Central Bank inflation may take some time at arrive
Quantitative easing will lead to higher inflation…eventually
By Steve Blizard
Quantitative easing (QE) is an unconventional monetary policy used by central banks, such as the US Federal Reserve, to stimulate the economy when conventional monetary policy has become ineffective.
During the early 2000’s, QE was used unsuccessfully by the Bank of Japan (BOJ) to fight domestic deflation (falling prices).
Since 1999, the BOJ has maintained short-term interest rates near zero percent.
With QE, Japan flooded commercial banks with excess funds to promote private lending, leaving them with large excess reserves, and therefore little risk of a liquidity shortage.
What increasing the money supply tends to do, however, is depreciate a country's exchange rates versus other currencies.
This QE feature directly benefits exporters residing in the country performing QE and also debtors whose debts are denominated in that currency.
As the currency devalues, so too do their debts.
However, QE directly harms creditors and holders of the currency as the real value of their holdings decrease.
Devaluation of a currency also directly harms consumers and importers, since the cost of imported goods is inflated by the devaluation of the currency.
The most recent QE event transpired on June 20, when the U.S. Federal Reserve expanded its "Operation Twist" program by $267 billion.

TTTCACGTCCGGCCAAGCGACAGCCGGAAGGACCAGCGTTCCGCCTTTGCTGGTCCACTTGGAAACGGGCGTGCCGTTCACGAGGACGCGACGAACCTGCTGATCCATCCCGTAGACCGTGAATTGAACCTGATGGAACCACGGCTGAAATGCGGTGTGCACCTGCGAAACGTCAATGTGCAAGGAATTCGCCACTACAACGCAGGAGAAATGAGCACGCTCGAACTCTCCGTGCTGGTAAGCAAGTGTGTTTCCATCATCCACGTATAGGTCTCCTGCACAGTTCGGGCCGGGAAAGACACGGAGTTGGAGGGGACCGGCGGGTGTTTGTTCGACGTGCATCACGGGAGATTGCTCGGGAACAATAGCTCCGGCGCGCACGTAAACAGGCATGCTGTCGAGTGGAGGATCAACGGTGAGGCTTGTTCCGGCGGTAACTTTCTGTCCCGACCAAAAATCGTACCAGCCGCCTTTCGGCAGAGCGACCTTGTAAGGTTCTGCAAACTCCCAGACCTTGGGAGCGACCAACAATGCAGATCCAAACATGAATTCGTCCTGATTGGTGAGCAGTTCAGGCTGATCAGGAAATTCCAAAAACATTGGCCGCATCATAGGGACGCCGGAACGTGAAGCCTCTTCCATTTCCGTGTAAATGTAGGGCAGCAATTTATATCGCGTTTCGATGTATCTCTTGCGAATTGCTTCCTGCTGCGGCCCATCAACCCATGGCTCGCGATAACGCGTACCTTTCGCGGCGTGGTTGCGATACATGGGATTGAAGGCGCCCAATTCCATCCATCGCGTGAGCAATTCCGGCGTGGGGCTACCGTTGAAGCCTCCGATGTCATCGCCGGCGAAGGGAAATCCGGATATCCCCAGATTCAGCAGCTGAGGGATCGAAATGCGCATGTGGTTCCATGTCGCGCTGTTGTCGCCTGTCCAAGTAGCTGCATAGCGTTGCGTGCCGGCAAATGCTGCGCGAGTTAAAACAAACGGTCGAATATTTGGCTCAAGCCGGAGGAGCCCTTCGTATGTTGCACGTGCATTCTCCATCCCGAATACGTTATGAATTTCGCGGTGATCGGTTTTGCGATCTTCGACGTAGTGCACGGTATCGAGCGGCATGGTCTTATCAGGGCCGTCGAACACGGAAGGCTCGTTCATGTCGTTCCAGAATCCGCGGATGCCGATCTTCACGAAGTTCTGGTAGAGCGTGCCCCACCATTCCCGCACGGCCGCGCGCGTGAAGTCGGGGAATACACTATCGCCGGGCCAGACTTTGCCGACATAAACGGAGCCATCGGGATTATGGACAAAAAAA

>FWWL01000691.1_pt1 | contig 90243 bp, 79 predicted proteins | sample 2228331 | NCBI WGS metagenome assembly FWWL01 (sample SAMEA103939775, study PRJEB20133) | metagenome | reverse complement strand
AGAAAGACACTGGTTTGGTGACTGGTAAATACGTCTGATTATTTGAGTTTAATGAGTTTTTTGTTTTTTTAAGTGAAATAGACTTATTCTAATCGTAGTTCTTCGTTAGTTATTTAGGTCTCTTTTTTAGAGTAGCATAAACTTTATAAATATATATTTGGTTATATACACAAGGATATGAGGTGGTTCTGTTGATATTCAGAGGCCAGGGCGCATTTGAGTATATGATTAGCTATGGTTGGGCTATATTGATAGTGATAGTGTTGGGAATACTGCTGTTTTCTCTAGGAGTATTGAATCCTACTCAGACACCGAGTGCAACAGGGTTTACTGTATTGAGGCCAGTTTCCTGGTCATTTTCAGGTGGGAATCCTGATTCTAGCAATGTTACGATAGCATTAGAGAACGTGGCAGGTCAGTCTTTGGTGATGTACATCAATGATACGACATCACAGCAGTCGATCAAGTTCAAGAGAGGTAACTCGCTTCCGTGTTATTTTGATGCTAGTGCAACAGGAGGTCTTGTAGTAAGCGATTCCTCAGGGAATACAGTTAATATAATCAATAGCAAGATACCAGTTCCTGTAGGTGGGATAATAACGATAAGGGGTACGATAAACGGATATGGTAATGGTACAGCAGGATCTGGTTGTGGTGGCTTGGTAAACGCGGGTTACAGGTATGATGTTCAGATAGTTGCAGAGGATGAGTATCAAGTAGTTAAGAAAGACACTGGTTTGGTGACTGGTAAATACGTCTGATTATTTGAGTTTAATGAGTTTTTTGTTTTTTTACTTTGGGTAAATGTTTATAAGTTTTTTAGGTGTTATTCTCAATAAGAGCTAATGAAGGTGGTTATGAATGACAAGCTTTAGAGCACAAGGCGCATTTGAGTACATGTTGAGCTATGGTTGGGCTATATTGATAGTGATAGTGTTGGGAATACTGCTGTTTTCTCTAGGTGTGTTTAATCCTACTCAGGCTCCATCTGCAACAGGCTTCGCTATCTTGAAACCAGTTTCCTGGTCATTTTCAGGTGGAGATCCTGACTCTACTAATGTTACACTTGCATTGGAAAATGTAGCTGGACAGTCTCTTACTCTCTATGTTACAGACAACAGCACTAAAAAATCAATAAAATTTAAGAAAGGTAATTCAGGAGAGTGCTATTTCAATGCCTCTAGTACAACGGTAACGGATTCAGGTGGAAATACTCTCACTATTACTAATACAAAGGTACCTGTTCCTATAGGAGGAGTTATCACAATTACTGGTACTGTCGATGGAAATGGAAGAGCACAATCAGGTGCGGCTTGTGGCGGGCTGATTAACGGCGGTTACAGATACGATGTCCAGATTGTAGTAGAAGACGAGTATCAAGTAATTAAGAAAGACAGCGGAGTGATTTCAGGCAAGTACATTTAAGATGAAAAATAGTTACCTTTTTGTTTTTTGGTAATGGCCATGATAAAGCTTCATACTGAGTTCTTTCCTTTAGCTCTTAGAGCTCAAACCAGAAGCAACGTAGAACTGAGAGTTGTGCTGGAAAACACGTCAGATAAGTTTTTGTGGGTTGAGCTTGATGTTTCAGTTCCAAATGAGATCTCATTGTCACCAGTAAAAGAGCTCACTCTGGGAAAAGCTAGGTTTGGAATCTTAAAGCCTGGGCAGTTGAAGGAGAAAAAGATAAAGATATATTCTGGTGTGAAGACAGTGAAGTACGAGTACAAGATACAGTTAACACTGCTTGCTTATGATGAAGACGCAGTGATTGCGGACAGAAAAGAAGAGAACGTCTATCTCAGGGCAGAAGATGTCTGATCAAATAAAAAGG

Operation Twist is name given to a Federal Reserve monetary policy operation that involves the purchase and sale of bonds.
The operation involves selling an amount of short-term bonds to buy longer-term ones, with the aim of keeping long-term borrowing costs down.
When delivering this latest round of monetary stimulus, the Federal Reserve said it was ready to do even more money pumping to help an increasingly fragile U.S. economic recovery, in the lead up to the rapidly approaching US presidential election.
Operation Twist, which was due to expire this month, will now run through the end of the year.
Federal Reserve Chairman, Ben Bernanke, said the central bank was concerned that Europe’s prolonged debt crisis was dampening U.S. economic activity and employment.
Seasoned investors watch the activity of the Federal Reserve closely, since the popular theory is that its activities can produce inflation, thereby boosting growth in investment market returns.
And so, as Australia’s share market nears the end of its fifth year as a bear market, investors are constantly looking to any prospect that may stem their flagging investment portfolios.
Until recently, many believed stock and housing asset prices mostly rose.
This was because it was what they had witnessed during their investing lifetimes.
Even when house and stock prices fell, it wasn't long before they recovered and rose to a higher plain.
Take the 1987 and 2001 stock market crashes.
Or the early 1990’s housing bust.
Soon prices stopped falling - levelled off - and then soared higher.
But as the Japanese experience showed, stock and housing prices don't always go up, and they don't always recover after a crash.
Endless investment newsletters have been written, warning of the dangers of money printing.
The argument goes like this – QE involves a central bank creating money as a book entry to buy, generally speaking, government bonds.